“In the Heat of the Moon” and “Dark Matter”

Poetry by Vincent Casaregola

“In the Heat of the Moon” and “Dark Matter”

In the Heat of the Moon

[Ferguson, Missouri – August 2014]

Late summer days, relentless sun

heating the morning city, turning

afternoon to a concrete sauna

during the searing days of August,

when, even at night, the asphalt steams.

Nowhere to hide, these days,

from the scent or sight of ourselves,

no one else to blame in the stark light,

for what we have always known of rage

rippling across red sunburnt skin.

It’s said that war’s first casualty is truth,

and this even in undeclared wars

of color, class, or cold contempt

that scar the city streets with blood

and the angry glint of broken glass.

A body, lying in the hot street, spills

itself across our memory, burns

its image in even the denying heart–

its own truth too raw to name at first,

its silent cry lost amid the sirens.

We can never know the final thoughts

of the young man falling through the heat,

to singe his dark skin on hot pavement,

feeling bullets carve his body, flashing

light and dark across his shattered brain.

We can never know what angry, hidden will,

what frenzied pulse, kept the finger

pulling shot after shot from the leaping gun,

as if the officer were watching his own hand

become an alien being intent to kill.

We did not hear the gasping breath or

feel the throbbing muscles as the gun

relaxed and air grew screaming silent,

could not see with unblinking eyes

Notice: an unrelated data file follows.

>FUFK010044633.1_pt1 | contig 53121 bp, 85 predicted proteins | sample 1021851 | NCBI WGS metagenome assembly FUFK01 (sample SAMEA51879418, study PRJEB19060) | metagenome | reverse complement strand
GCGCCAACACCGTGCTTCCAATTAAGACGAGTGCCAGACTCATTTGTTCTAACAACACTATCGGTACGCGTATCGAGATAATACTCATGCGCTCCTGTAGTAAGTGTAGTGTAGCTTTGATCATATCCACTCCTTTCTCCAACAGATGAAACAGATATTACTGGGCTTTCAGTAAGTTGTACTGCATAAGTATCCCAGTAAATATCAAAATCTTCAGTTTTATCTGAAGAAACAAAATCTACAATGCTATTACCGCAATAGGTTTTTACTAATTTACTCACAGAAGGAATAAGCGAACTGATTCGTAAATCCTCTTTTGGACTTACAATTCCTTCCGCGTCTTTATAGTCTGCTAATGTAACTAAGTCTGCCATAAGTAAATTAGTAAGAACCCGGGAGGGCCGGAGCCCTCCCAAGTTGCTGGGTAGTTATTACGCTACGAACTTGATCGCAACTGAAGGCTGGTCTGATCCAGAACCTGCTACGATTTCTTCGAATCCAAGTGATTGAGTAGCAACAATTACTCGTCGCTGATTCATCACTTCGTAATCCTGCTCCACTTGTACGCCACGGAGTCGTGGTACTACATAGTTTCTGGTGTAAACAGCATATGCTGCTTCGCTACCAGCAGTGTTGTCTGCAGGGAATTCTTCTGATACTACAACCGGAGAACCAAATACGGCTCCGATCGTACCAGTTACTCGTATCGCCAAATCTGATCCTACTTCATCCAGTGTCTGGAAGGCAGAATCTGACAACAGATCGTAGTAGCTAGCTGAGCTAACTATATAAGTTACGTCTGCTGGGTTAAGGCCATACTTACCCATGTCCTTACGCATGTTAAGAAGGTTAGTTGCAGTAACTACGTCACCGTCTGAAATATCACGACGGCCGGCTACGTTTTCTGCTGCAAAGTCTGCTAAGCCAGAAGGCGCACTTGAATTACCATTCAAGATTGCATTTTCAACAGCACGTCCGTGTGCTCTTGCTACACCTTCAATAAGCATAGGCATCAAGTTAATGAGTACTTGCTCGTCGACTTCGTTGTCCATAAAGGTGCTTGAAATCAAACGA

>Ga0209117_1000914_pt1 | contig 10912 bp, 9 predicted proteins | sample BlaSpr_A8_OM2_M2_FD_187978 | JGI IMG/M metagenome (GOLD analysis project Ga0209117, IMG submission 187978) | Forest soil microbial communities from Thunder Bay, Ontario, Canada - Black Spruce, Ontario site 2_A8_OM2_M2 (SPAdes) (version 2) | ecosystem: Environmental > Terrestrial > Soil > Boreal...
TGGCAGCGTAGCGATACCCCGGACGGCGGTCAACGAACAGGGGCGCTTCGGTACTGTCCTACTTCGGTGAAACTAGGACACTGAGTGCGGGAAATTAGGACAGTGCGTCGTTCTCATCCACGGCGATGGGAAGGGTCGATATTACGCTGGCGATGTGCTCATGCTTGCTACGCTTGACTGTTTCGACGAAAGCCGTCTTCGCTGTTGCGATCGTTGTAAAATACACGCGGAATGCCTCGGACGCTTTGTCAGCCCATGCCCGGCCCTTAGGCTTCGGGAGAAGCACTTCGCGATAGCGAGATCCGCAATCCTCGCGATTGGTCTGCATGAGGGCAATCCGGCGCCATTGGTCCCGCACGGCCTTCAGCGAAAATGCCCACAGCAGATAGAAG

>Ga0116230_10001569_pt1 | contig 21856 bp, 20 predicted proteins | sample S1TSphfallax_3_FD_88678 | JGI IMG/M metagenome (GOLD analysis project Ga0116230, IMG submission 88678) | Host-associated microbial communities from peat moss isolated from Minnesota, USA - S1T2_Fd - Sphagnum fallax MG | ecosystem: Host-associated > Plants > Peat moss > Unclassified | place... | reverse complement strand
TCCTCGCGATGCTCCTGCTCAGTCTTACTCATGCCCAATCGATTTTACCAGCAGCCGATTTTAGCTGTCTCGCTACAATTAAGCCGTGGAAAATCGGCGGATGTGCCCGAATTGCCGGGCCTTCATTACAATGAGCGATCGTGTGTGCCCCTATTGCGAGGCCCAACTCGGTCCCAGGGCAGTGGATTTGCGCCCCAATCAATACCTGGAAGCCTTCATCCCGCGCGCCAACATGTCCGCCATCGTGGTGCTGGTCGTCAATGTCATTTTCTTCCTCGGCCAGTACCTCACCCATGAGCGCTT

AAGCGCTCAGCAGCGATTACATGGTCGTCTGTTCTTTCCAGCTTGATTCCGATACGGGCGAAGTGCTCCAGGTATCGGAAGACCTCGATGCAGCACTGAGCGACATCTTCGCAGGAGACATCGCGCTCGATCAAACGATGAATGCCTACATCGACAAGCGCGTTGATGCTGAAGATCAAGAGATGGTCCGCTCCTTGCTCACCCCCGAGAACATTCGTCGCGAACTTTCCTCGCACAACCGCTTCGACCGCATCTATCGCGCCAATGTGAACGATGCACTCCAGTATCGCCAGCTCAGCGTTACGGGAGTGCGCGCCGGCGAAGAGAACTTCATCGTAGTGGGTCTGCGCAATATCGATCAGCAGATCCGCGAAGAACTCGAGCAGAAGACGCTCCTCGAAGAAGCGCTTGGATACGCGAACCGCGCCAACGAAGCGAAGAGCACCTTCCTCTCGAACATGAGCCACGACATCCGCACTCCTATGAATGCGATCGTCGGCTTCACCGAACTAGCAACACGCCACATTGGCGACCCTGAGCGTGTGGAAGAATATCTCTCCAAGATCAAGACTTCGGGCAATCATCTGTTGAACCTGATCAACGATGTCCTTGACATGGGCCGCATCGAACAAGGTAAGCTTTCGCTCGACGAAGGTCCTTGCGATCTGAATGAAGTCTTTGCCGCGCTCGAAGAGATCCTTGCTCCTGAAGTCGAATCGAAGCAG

what hands had wrought in the angry sun.

Gasping, too, the man inert on the ground,

spreading his dark red shadow behind

head and shoulders, the last breaths

rattling then fading, the final twitch

as nerves refused to go quietly away.

Bodies turn to numbers in the strange

calculus of distance and time,

but the numbers keep climbing faster,

like tallies in some cruel machine,

that computes the endless cost of hate.

It has all happened in the time

of the “super moon” that in its perigee

came so close it must have pulled

our reason far into the cloudless dark,

leaving just the sudden urge to strike.

Dark Matter

[New York, September 2001]

At the heart of fire,

the core of light, of flame,

lies the heavy center,

the grave, dark point hiding,

infinitesimal, almost unseen,

like the slightest ink mark

punctuating hope, and yet

blank space as well, a gap

or gateway into someone else’s

brooding galaxy.

Space and time conspire

to play tricks on eye and mind,

and size is but appearance

where distances deceive,

and much remains, or seems, invisible.

The universe, we are told,

holds mostly dark matter,

and energy darker still,

secrets unrevealed to light,

hiding not only in some distant

cosmic cloud, but even

in the slightest speck of dust.

Within the dust itself,

infinite space unfurls

in deep, throbbing darkness

so vast the mind breaks apart

in futile hopes to hold

and shape this thought.

The secret, then, is infinite space

curled and wound within each

grain of sand or fleck of dirt.

The mystery of every solid object

is the emptiness inside—gaps

within walls, between floors,

and the thin air of weakness

echoing across a hidden space.

Apparitional buildings, inevitable towers,

not more than elegant shells,

you, too, succumb, delicately

shudder and fall, floor upon floor,

into and through the strange

indelible cloud that both rises and falls,

where every flake of ash, every mote of dust

becomes and holds its own dark universe.

About the Author

Vincent Casaregola

Vincent Casaregola teaches American literature and film, creative writing, rhetorical studies, and composition at Saint Louis University. Recently, he has published poetry in a number of journals, including The Bellevue Literary Review, The Examined Life, Natural Bridge, WLA, Dappled Things, 2River, Work, Lifelines, and Blood and Thunder. Some time ago, he had published creative nonfiction in New Letters and The North American Review.